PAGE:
GodfatherPartTwo

Woodpecker
The Dunwich Horror by H.P Lovecraft.

I've been reading his stories here and there from a complete collection and I found this one a little weak though some of them are pretty good. They start to get samey.
 

MichaelWitcoff

Hummingbird
Orthodox
I’m probably not going to finish Rollo Tomassi’s new book “The Rational Male: Religion.” I thought it would be interesting to read and review, hoping it would be a nice combination of my previous and current world views, but I found it poorly-organized and critiquing a version of Christianity that I don’t subscribe to and doesn’t represent Orthodoxy at all.
 

Diocletian

Woodpecker
"The Myth of the Andalusian Paradise"
Darío Fernández-Morera

Very well researched book which pulls apart the common myth that Islamic-ruled Spain was some kind of multicultural paradise. He shows how the Islamic rulers were little more than primitives who came into Spain and were completely astonished by the superior Christian Visigothic culture, and how they were really ruthless dictators who murdered, tortured, and oppressed their Christian subjects.

"The Last Superstition"
Edward Feser

This is a response to the "Four Horseman of the New Atheism," especially Dawkins. Feser is a Catholic Thomist philosopher and shows how completely irrational atheism is through his knowledge of Aristotle and St. Thomas Aquinas. The put down of Dawkins is pretty noteworthy in that he shows how Dawkins doesn't actually understand the arguments he is supposedly refuting. Read this before tackling "Logos Rising" because he does a much better job of explaining Aristotle than EMJ does. The dad humor can get a little tedious at times though.
 

Cervantes

Woodpecker
Woman
Just finished rereading Machiavelli's The Prince.

This is a short but culturally very important book that all men should read.

Machiavelli was a 16th century diplomat from Florence, which is in the period of the warring Italian city states. This is the time in history when Spain was ascendant. Ferdinand and Isabella had just finished reconquering Hispania and Columbus was on his voyages to the "Indies". Italy was disorganized and at the mercy of all the world's great powers (Spain, France and 'the Empire' aka. the Germans).

Machiavelli, despite being a very skilled civil servant, had been forceably retired from public life in semi exile on his farm within sight of the city of Florence.

Written in 1514, The Prince is a practical manual for ruling a kingdom that he wrote in an effort to get rehired as an advisor to an ascendant young nobleman. It didn't work - and he never again worked in politics, but his manual slowly gained a reputation around the nobles of Europe both as being an immoral work on statecraft that excused evil, but also as clear-eyed realistic advice on what it takes to rule.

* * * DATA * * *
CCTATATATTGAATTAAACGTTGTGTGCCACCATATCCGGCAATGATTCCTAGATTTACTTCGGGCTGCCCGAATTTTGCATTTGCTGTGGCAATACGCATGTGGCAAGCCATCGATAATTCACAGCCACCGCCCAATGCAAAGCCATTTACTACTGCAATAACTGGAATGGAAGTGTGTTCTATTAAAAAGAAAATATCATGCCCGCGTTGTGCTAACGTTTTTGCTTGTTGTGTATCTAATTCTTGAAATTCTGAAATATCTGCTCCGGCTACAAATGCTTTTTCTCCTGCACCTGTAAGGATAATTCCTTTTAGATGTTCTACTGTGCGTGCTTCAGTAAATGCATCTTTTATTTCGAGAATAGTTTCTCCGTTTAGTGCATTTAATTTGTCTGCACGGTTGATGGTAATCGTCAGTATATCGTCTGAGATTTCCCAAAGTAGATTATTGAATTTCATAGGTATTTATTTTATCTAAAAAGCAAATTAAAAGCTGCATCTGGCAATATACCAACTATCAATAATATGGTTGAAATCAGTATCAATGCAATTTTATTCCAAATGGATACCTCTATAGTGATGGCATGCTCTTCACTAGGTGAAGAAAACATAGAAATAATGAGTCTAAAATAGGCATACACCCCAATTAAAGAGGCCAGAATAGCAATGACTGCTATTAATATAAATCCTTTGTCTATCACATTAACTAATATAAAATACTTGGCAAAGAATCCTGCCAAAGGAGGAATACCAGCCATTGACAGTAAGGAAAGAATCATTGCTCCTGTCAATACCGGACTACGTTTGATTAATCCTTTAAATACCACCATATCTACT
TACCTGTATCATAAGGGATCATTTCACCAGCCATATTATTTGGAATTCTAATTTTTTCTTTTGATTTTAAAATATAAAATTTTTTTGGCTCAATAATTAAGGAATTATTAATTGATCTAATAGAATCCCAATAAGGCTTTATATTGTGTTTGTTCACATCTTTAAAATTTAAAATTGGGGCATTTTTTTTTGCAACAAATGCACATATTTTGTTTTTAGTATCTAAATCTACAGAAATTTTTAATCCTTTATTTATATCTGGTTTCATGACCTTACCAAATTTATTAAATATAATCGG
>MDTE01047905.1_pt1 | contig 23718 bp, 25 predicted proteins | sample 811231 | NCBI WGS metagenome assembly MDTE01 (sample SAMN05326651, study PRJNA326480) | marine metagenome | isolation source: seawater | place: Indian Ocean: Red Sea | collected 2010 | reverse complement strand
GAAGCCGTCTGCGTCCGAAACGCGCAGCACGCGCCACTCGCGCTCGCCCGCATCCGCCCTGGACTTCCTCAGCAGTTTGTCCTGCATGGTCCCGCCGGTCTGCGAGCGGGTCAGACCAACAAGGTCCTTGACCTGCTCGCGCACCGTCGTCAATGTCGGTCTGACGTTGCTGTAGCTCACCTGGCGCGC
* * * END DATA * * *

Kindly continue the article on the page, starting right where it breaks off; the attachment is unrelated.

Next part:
The book is short, and even today is extremely readable and surprisingly modern. It is a fun read. Machiavelli gets right to the point on what a prince must and must not do and why.

Typical Machiavelli advice:

Bad things (like killing enemies) should be done all at once and not often repeated. Good things done periodically and in new and unexpected ways.

You will make worse enemies confiscating property than killing enemies. A man will sooner forgive that you killed his father than that you stole his patrimony.

Is it better to be loved or feared? Both, if you can manage it. But if you cannot be both, then it is much better to be feared. Love moves your allies to help you in good times, but only fear motivates them to help you in hard times. The worst is to be hated (from too much raping and pillaging) or not respected (from cowardive, indecisiveness or the worst: effeminacy). In both cases you will soon lose your kingdom.

After each piece of direct advice like this there is a short explanation of the dynamics involved, and then some practical examples from history - that cut right to the point - for the busy monarch who doesn't have time for florid (and effeminate) language.

Some of it is quite based: "Fortune is a woman. If she is to be submissive it is necessary to beat and coerce her."

A smart person can read it in a few evenings.
 

Monty_Brogan

Woodpecker
Gold Member
Just finished rereading Machiavelli's The Prince.

This is a short but culturally very important book that all men should read.

Machiavelli was a 16th century diplomat from Florence, which is in the period of the warring Italian city states. This is the time in history when Spain was ascendant. Ferdinand and Isabella had just finished reconquering Hispania and Columbus was on his voyages to the "Indies". Italy was disorganized and at the mercy of all the world's great powers (Spain, France and 'the Empire' aka. the Germans).

Machiavelli, despite being a very skilled civil servant, had been forceably retired from public life in semi exile on his farm within sight of the city of Florence.

Written in 1514, The Prince is a practical manual for ruling a kingdom that he wrote in an effort to get rehired as an advisor to an ascendant young nobleman. It didn't work - and he never again worked in politics, but his manual slowly gained a reputation around the nobles of Europe both as being an immoral work on statecraft that excused evil, but also as clear-eyed realistic advice on what it takes to rule.